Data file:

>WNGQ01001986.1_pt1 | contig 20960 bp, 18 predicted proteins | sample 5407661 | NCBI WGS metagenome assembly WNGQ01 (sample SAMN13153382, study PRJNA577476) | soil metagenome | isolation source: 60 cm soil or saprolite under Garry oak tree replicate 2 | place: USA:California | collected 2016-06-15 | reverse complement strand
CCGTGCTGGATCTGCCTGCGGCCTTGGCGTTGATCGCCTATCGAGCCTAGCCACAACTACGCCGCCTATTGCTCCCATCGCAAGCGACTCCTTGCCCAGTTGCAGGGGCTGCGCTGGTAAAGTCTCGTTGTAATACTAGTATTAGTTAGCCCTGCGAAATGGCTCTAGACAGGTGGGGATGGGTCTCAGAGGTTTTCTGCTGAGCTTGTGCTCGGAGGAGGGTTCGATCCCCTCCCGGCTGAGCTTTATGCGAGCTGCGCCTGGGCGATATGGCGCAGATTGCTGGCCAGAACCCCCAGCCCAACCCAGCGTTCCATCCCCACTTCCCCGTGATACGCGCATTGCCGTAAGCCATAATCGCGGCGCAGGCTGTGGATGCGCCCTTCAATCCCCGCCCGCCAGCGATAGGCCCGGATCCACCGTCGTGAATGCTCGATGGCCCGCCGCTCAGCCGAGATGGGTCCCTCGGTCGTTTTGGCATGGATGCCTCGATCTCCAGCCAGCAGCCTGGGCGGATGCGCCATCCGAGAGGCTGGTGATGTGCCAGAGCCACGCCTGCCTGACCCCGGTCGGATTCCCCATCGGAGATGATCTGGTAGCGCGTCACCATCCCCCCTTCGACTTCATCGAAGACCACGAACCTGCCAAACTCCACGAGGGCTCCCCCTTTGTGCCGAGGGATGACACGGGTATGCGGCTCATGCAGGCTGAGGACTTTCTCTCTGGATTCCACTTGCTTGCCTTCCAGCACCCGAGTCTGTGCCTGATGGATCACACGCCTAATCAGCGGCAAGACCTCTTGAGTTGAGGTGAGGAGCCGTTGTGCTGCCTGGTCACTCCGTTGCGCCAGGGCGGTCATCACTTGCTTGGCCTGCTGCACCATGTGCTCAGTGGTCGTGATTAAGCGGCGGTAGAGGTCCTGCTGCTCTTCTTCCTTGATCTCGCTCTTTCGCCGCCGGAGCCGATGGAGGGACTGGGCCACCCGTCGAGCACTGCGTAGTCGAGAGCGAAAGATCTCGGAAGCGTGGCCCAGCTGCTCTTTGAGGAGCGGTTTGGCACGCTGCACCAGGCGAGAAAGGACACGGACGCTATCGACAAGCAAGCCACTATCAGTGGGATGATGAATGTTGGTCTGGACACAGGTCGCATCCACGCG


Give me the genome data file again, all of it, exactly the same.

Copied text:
>WNGQ01001986.1_pt1 | contig 20960 bp, 18 predicted proteins | sample 5407661 | NCBI WGS metagenome assembly WNGQ01 (sample SAMN13153382, study PRJNA577476) | soil metagenome | isolation source: 60 cm soil or saprolite under Garry oak tree replicate 2 | place: USA:California | collected 2016-06-15 | reverse complement strand
CCGTGCTGGATCTGCCTGCGGCCTTGGCGTTGATCGCCTATCGAGCCTAGCCACAACTACGCCGCCTATTGCTCCCATCGCAAGCGACTCCTTGCCCAGTTGCAGGGGCTGCGCTGGTAAAGTCTCGTTGTAATACTAGTATTAGTTAGCCCTGCGAAATGGCTCTAGACAGGTGGGGATGGGTCTCAGAGGTTTTCTGCTGAGCTTGTGCTCGGAGGAGGGTTCGATCCCCTCCCGGCTGAGCTTTATGCGAGCTGCGCCTGGGCGATATGGCGCAGATTGCTGGCCAGAACCCCCAGCCCAACCCAGCGTTCCATCCCCACTTCCCCGTGATACGCGCATTGCCGTAAGCCATAATCGCGGCGCAGGCTGTGGATGCGCCCTTCAATCCCCGCCCGCCAGCGATAGGCCCGGATCCACCGTCGTGAATGCTCGATGGCCCGCCGCTCAGCCGAGATGGGTCCCTCGGTCGTTTTGGCATGGATGCCTCGATCTCCAGCCAGCAGCCTGGGCGGATGCGCCATCCGAGAGGCTGGTGATGTGCCAGAGCCACGCCTGCCTGACCCCGGTCGGATTCCCCATCGGAGATGATCTGGTAGCGCGTCACCATCCCCCCTTCGACTTCATCGAAGACCACGAACCTGCCAAACTCCACGAGGGCTCCCCCTTTGTGCCGAGGGATGACACGGGTATGCGGCTCATGCAGGCTGAGGACTTTCTCTCTGGATTCCACTTGCTTGCCTTCCAGCACCCGAGTCTGTGCCTGATGGATCACACGCCTAATCAGCGGCAAGACCTCTTGAGTTGAGGTGAGGAGCCGTTGTGCTGCCTGGTCACTCCGTTGCGCCAGGGCGGTCATCACTTGCTTGGCCTGCTGCACCATGTGCTCAGTGGTCGTGATTAAGCGGCGGTAGAGGTCCTGCTGCTCTTCTTCCTTGATCTCGCTCTTTCGCCGCCGGAGCCGATGGAGGGACTGGGCCACCCGTCGAGCACTGCGTAGTCGAGAGCGAAAGATCTCGGAAGCGTGGCCCAGCTGCTCTTTGAGGAGCGGTTTGGCACGCTGCACCAGGCGAGAAAGGACACGGACGCTATCGACAAGCAAGCCACTATCAGTGGGATGATGAATGTTGGTCTGGACACAGGTCGCATCCACGCG